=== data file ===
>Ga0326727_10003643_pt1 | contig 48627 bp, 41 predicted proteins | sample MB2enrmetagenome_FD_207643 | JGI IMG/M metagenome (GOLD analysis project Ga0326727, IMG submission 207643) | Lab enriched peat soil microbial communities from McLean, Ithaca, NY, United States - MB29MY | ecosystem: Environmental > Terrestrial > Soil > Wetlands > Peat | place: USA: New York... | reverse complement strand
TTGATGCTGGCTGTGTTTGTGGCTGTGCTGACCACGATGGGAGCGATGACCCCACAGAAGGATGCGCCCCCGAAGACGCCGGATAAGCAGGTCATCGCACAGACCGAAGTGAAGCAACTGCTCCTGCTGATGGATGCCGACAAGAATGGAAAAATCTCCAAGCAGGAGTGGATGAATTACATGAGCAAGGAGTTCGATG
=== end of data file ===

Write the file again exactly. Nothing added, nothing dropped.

>Ga0326727_10003643_pt1 | contig 48627 bp, 41 predicted proteins | sample MB2enrmetagenome_FD_207643 | JGI IMG/M metagenome (GOLD analysis project Ga0326727, IMG submission 207643) | Lab enriched peat soil microbial communities from McLean, Ithaca, NY, United States - MB29MY | ecosystem: Environmental > Terrestrial > Soil > Wetlands > Peat | place: USA: New York... | reverse complement strand
TTGATGCTGGCTGTGTTTGTGGCTGTGCTGACCACGATGGGAGCGATGACCCCACAGAAGGATGCGCCCCCGAAGACGCCGGATAAGCAGGTCATCGCACAGACCGAAGTGAAGCAACTGCTCCTGCTGATGGATGCCGACAAGAATGGAAAAATCTCCAAGCAGGAGTGGATGAATTACATGAGCAAGGAGTTCGATG